Simone Schürle shows two distinct strategies to control magnetotactic bacteria
Branco Weiss Fellow Simone Schürle published new work with her team that is featured on the cover of Advanced Functional Materials magazine. In the paper, the researchers lay out the two most feasible strategies to use magnetic actuation to wirelessly control the movement of magnetotactic bacteria (MTB) in order to deliver drugs to specific locations inside the human body. The work studies the use of MTB as a living, self‐replicating ferrofluid for improved fluidic transport via magnetically coerced rotation.
To clarify the mechanistic role of interactions with boundaries in transport, the scientists developed a computational model and validated it experimentally. In applying this model, the researchers are able to predict two distinct and feasible magnetic control strategies: a rotating gradient field that generates directional flow despite boundaries that promote flow in opposing directions and a magnetostatic gating field that enables spatially selective actuation.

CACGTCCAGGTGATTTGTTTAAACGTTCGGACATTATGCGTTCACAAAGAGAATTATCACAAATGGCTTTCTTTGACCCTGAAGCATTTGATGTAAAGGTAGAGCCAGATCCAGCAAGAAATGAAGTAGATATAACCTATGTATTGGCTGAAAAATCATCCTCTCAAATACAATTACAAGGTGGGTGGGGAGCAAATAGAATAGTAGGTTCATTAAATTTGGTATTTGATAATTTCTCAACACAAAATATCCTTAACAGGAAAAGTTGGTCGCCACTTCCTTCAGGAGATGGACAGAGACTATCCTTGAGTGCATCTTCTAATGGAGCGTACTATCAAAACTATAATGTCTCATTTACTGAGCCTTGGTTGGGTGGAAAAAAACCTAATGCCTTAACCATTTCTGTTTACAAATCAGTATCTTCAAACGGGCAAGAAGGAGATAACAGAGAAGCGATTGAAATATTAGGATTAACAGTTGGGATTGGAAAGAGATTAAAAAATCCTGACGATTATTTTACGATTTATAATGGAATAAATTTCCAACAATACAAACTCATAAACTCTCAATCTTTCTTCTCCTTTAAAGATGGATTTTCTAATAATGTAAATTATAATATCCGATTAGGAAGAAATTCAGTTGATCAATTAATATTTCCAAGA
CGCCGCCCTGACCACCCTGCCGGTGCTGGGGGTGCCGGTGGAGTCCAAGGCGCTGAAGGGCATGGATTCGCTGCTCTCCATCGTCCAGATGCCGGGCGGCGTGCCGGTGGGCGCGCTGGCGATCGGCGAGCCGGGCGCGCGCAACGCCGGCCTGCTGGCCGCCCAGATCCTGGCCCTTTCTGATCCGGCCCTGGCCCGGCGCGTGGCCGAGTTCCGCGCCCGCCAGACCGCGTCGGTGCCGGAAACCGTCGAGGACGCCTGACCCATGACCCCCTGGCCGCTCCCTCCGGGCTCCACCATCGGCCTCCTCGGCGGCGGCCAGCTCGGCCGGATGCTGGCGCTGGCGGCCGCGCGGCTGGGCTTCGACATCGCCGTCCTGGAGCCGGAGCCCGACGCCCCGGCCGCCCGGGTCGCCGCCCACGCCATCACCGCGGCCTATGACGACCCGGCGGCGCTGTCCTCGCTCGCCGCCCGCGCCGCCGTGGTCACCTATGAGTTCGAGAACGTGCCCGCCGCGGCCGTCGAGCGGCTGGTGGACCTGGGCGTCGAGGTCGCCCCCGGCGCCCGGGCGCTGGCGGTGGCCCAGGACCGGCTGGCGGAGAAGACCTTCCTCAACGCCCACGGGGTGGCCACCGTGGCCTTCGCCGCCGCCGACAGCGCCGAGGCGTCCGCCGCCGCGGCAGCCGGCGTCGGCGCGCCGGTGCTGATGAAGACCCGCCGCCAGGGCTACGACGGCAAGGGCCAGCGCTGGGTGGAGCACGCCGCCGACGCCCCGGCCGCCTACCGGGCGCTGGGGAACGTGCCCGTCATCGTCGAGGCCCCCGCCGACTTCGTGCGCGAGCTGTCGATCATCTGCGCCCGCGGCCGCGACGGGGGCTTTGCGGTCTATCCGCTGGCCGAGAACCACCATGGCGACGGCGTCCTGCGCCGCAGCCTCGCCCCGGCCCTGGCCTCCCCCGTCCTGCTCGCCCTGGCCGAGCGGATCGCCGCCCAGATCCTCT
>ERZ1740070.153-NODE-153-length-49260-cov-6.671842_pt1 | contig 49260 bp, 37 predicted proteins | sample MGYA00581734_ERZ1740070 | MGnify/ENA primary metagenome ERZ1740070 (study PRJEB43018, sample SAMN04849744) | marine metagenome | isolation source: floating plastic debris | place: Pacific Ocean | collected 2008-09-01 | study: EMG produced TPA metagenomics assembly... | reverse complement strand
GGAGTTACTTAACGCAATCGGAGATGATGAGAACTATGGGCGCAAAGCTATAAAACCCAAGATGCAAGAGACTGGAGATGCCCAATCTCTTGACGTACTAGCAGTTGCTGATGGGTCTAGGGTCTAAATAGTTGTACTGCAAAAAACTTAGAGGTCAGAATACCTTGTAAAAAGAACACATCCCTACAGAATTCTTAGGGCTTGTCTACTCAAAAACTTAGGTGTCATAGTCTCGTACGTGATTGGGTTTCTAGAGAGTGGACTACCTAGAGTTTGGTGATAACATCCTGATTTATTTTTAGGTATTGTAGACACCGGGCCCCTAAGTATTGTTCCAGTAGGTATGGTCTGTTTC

The advantageous properties identified for MTB open a design space for these strategies to be realized.
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Read the paper on Advanced Functional Materials